Talk:Strip comments from a string

From Rosetta Code


Two thoughts. First, wouldn't a comment notation supporting ranges (i.e. /* ... */) as well as truncate tokens ( #, ;, // ...) be more interesting? Otherwise, I'd suggest renaming this task to Truncate a String. Second (and this is just an idle idea more than anything else), a task for which a language stripped comments (per its own language's rules; // and # for PHP, // and /* */ for C++, etc) would be very interesting, as it combines demonstrating string processing as well as the language's own comment syntax. --Michael Mol 13:53, 30 October 2010 (UTC)

At the very least, the task should define what a comment is. (And, with a nod towards the "comment character inside string" issue, below, what a comment is not...) --Rdm (talk) 05:13, 27 July 2022 (UTC)

Check your data

I have done this sort of thing in the past and the problem statement works if the format of what is being parsed does not allow the comment indicating character to be part of valid data.

As soon as you start to get, for example, arbitrary character strings then you need a more sophisticated parser that allows a comment marker character to appear in a string without the parser treating it as the start of a comment. --Paddy3118 04:40, 12 December 2010 (UTC)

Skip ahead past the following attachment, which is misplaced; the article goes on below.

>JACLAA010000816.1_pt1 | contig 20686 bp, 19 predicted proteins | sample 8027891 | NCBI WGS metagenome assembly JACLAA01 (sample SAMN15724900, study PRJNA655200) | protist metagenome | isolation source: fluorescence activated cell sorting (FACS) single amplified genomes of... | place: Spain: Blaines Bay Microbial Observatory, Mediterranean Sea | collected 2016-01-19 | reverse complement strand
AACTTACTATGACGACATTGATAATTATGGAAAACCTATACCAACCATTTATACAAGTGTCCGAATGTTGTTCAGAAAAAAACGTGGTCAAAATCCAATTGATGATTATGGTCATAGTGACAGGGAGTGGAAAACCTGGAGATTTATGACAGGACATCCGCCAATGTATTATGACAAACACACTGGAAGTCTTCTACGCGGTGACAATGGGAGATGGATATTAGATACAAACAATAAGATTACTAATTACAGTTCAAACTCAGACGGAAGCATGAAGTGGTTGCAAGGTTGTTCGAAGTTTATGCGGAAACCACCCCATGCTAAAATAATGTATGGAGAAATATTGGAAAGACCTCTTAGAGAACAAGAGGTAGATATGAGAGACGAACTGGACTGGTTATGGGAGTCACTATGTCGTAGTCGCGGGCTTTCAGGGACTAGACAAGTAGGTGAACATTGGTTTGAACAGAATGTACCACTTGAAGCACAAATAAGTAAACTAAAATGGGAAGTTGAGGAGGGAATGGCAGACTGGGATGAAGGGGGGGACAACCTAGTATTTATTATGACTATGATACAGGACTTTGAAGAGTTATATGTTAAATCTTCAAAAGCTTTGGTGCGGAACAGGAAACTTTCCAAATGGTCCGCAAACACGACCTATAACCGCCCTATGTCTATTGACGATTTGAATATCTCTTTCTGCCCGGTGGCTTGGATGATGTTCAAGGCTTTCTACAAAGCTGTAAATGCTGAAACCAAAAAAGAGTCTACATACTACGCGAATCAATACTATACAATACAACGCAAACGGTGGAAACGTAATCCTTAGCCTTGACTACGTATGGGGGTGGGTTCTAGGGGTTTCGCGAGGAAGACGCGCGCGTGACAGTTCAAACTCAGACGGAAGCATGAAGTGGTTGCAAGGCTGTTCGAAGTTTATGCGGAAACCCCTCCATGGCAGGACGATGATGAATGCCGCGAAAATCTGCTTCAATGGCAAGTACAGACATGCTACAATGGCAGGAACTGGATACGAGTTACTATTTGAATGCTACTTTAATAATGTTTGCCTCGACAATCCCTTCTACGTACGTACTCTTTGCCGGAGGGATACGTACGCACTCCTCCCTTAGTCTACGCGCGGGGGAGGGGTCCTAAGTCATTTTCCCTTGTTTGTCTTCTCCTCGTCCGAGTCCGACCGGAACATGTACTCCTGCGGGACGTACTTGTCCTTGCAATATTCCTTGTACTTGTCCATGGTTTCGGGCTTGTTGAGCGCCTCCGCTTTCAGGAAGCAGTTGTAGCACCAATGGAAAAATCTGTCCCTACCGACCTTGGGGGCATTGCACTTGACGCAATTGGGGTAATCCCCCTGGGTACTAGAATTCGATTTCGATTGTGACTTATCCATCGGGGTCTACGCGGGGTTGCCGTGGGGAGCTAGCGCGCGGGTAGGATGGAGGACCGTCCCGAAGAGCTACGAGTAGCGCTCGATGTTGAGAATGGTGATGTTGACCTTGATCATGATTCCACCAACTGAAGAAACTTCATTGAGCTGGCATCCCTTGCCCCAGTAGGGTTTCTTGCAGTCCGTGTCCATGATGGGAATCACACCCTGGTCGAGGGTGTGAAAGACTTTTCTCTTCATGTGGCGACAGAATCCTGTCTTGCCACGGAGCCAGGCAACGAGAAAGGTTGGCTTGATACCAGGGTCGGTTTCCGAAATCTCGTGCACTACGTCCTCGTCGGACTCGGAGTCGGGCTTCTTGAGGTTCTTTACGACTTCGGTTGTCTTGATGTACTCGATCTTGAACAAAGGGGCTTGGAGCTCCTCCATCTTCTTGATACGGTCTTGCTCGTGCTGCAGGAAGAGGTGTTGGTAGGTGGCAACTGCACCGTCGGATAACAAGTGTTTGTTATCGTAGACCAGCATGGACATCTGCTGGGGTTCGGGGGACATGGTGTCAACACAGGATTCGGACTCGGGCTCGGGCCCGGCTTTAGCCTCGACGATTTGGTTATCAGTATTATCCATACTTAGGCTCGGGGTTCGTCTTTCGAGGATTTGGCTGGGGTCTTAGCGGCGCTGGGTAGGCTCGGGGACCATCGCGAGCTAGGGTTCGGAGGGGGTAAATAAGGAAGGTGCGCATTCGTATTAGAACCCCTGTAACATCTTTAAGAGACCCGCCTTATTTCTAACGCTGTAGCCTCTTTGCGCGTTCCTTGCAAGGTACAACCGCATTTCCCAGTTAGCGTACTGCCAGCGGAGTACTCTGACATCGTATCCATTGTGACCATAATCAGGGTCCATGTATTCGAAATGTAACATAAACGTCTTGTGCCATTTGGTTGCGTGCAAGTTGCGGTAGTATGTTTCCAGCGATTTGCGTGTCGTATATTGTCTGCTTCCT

... Except that some languages treat nested comments (comments within comments) as legal. PL/I doesn't, REXX does, for instance.   It would be interesting to note which languages support nested comments. -- Gerard Schildberger (talk) 21:34, 26 April 2013 (UTC)
Having nested comments allows a programmer to comment-out large sections of code, which of course, most assuredly contain comments. -- Gerard Schildberger (talk) 21:34, 26 April 2013 (UTC)

Wayward space

What should happen to the space before the comment marker? The task description seems to silently remove it. --Paddy3118 06:15, 28 November 2010 (UTC)

I updated the description, because the original D implementation did not remove those spaces. --Rdm 12:11, 28 November 2010 (UTC)
Cheers. --Paddy3118 15:17, 28 November 2010 (UTC)

Whitespace before the comment marker should be removed. I have updated the task description to clarify this.


Markhobley 15:43, 28 March 2011 (UTC)

Should we treat lines without comments as if they ended with an empty comment? (In other words, should trailing white space be removed from lines without comments? Or does that not matter?) --Rdm 19:59, 29 March 2011 (UTC)

Comments in Strings

Are we to assume the comment character (# or ;) is not going to ever be inside a string "#" or that there are no strings in whatever language this is? If there are strings, do we assume '#' is not a valid strings in this language? what about Ruby where strings can often be delimited by meaningless characters? In order to properly "strip comments" we need to know what we're stripping them from. --Deltree 16:04, 27 July 2011 (UTC)